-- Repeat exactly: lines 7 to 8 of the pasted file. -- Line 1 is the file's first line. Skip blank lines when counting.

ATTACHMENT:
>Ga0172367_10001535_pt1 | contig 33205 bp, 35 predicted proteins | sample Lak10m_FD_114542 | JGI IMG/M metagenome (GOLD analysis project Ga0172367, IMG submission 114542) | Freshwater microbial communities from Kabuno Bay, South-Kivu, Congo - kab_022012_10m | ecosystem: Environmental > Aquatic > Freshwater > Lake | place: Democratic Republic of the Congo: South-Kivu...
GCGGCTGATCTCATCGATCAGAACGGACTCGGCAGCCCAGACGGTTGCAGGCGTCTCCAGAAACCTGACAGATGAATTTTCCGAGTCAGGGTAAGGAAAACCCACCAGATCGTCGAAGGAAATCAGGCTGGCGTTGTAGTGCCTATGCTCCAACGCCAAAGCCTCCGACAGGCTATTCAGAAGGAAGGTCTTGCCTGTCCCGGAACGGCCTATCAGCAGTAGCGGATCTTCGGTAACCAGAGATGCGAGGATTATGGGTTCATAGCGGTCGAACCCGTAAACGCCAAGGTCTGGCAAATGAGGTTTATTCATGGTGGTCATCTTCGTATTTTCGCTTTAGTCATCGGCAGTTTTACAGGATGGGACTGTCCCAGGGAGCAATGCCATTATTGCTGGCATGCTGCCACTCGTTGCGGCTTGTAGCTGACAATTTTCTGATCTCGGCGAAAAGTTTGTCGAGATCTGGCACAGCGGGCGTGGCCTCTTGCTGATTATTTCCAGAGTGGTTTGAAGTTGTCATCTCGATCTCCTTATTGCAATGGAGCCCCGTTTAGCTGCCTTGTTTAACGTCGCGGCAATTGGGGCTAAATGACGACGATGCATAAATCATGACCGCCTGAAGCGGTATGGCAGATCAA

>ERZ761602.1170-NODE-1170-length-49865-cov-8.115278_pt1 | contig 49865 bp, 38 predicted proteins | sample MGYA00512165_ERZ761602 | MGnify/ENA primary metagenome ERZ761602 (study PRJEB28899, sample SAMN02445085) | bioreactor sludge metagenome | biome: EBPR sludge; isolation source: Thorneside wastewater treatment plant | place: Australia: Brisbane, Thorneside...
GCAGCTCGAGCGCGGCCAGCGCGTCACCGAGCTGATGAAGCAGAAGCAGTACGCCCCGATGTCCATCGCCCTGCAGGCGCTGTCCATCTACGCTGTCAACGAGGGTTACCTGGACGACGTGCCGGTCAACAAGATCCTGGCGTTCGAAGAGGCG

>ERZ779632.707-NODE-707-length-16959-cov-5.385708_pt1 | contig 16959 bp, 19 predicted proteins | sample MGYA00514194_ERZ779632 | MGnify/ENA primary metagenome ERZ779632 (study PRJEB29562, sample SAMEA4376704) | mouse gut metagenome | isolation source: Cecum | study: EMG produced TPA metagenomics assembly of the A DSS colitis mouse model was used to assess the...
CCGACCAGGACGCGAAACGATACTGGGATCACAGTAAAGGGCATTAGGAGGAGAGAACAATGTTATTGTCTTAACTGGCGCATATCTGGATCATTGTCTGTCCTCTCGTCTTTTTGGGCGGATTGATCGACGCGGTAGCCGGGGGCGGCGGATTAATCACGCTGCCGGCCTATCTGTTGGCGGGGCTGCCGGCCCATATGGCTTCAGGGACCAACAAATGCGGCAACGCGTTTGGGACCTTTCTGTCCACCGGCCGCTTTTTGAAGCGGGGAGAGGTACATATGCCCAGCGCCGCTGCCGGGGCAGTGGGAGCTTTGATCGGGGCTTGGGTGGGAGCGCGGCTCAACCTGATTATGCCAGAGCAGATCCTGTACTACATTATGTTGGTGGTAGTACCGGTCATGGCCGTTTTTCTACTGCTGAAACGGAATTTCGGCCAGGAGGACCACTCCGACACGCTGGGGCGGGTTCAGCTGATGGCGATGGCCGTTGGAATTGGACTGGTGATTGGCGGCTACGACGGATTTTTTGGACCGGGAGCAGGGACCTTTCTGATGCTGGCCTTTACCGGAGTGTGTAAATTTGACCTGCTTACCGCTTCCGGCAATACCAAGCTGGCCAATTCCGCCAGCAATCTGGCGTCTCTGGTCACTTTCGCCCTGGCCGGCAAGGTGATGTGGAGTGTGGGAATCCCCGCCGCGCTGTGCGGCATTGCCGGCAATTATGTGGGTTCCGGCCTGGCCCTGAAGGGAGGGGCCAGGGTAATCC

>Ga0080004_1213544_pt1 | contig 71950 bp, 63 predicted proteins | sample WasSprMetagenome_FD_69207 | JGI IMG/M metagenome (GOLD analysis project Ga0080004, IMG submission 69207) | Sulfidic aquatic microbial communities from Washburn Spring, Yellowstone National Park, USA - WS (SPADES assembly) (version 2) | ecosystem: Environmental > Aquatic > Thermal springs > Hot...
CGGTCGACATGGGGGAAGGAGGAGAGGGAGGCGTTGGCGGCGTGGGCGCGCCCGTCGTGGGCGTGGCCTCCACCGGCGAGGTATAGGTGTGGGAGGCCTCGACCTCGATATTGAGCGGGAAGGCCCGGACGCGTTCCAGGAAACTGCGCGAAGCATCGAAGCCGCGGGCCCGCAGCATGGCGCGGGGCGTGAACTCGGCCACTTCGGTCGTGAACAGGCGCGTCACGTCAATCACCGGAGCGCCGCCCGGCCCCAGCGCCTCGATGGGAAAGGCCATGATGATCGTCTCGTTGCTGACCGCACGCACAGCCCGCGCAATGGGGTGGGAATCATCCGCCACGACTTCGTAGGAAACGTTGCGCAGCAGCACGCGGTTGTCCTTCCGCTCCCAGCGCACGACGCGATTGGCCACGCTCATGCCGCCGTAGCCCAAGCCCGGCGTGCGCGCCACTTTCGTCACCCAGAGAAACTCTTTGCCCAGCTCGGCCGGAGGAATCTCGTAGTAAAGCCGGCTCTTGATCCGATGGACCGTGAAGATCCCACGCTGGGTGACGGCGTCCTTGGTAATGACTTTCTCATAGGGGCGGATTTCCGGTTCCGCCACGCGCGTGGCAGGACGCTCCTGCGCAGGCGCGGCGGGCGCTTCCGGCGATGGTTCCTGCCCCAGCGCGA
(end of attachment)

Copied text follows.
>Ga0080004_1213544_pt1 | contig 71950 bp, 63 predicted proteins | sample WasSprMetagenome_FD_69207 | JGI IMG/M metagenome (GOLD analysis project Ga0080004, IMG submission 69207) | Sulfidic aquatic microbial communities from Washburn Spring, Yellowstone National Park, USA - WS (SPADES assembly) (version 2) | ecosystem: Environmental > Aquatic > Thermal springs > Hot...
CGGTCGACATGGGGGAAGGAGGAGAGGGAGGCGTTGGCGGCGTGGGCGCGCCCGTCGTGGGCGTGGCCTCCACCGGCGAGGTATAGGTGTGGGAGGCCTCGACCTCGATATTGAGCGGGAAGGCCCGGACGCGTTCCAGGAAACTGCGCGAAGCATCGAAGCCGCGGGCCCGCAGCATGGCGCGGGGCGTGAACTCGGCCACTTCGGTCGTGAACAGGCGCGTCACGTCAATCACCGGAGCGCCGCCCGGCCCCAGCGCCTCGATGGGAAAGGCCATGATGATCGTCTCGTTGCTGACCGCACGCACAGCCCGCGCAATGGGGTGGGAATCATCCGCCACGACTTCGTAGGAAACGTTGCGCAGCAGCACGCGGTTGTCCTTCCGCTCCCAGCGCACGACGCGATTGGCCACGCTCATGCCGCCGTAGCCCAAGCCCGGCGTGCGCGCCACTTTCGTCACCCAGAGAAACTCTTTGCCCAGCTCGGCCGGAGGAATCTCGTAGTAAAGCCGGCTCTTGATCCGATGGACCGTGAAGATCCCACGCTGGGTGACGGCGTCCTTGGTAATGACTTTCTCATAGGGGCGGATTTCCGGTTCCGCCACGCGCGTGGCAGGACGCTCCTGCGCAGGCGCGGCGGGCGCTTCCGGCGATGGTTCCTGCCCCAGCGCGA